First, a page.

IDK....I see where you are coming from but I have always leaned towards legal direct entry midwives. I would not feel comfortable going to a midwife who has not had formal training unless I was delivering in a state that did not license midwives and even then I would do some very thorough interviewing before deciding on a midwife.

Good luck on your path OP. If you feel this is right for you then go for it!
 

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Discussion Starter · #12 ·
I would not feel comfortable going to a midwife who has not had formal training unless I was delivering in a state that did not license midwives and even then I would do some very thorough interviewing before deciding on a midwife.
[/QUOTE]

Stating my feelings as well. This is the exact reason why I accept clients. On the side of the river where there is legislation there is no need for my services yet (other than the fact I feel there should be more options; women shouldn't have to use a midwife just because she's the only one around no matter how good she is. Not that I mean anyone in particular; that was a general comment.) and I'm content with that. On the side of the river where there is no legislation is another story. There is an excellent midwife there, but she serves the entire state (practically BY HERSELF!) and lives 4 hrs away. Not everyone is comfortable with that. Thanks for your comments ladies, and for allowing me to chat and maybe even grieve a little.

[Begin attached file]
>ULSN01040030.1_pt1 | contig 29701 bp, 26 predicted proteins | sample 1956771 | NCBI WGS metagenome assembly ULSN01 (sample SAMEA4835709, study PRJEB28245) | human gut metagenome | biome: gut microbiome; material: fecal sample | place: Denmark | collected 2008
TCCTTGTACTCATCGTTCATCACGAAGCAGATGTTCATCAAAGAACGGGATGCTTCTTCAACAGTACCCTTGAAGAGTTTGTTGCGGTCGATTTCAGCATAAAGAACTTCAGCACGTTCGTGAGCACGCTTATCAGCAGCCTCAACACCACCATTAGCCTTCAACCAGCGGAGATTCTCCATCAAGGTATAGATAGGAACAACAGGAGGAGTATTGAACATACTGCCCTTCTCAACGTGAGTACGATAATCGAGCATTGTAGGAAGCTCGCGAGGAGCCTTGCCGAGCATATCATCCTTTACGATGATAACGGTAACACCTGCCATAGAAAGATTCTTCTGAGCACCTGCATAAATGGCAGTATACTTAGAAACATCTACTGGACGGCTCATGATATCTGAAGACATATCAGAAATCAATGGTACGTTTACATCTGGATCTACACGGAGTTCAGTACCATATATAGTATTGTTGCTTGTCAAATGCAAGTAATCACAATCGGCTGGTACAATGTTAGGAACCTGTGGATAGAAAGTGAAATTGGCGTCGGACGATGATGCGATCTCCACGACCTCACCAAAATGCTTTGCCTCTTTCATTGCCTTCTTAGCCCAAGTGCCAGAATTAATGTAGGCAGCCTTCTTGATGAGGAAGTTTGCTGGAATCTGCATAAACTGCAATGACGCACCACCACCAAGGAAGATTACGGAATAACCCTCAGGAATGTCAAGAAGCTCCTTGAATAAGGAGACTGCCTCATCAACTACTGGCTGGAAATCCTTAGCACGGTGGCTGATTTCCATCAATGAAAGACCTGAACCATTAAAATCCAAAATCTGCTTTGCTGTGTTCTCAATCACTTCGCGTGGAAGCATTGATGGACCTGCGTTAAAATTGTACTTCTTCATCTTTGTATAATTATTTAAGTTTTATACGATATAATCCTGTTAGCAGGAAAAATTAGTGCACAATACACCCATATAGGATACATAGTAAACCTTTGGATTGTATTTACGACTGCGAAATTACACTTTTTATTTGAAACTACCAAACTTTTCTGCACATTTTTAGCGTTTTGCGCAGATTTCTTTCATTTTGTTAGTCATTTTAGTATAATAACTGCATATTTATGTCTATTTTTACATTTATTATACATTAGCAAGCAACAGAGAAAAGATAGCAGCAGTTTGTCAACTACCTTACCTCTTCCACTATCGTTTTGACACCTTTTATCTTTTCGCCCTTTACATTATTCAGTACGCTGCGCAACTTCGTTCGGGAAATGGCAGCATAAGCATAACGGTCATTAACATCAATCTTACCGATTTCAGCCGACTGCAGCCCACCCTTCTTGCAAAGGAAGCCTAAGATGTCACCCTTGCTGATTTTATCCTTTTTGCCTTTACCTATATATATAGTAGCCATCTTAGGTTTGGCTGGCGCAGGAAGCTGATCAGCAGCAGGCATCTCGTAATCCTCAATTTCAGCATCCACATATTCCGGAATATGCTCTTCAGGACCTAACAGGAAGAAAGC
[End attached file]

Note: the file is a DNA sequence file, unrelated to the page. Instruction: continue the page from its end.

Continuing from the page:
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I guess this is where the question , What is "formal" training in midwifery? Just because one type of training i recognized by a particular state, really does not mean that it is any better than another. I feel that apprentiship is the most important part of training. What you learn from a school, book wise, is all stuff that any person has access to without that school. You can be just a knowledgable without the guidence of a particular program.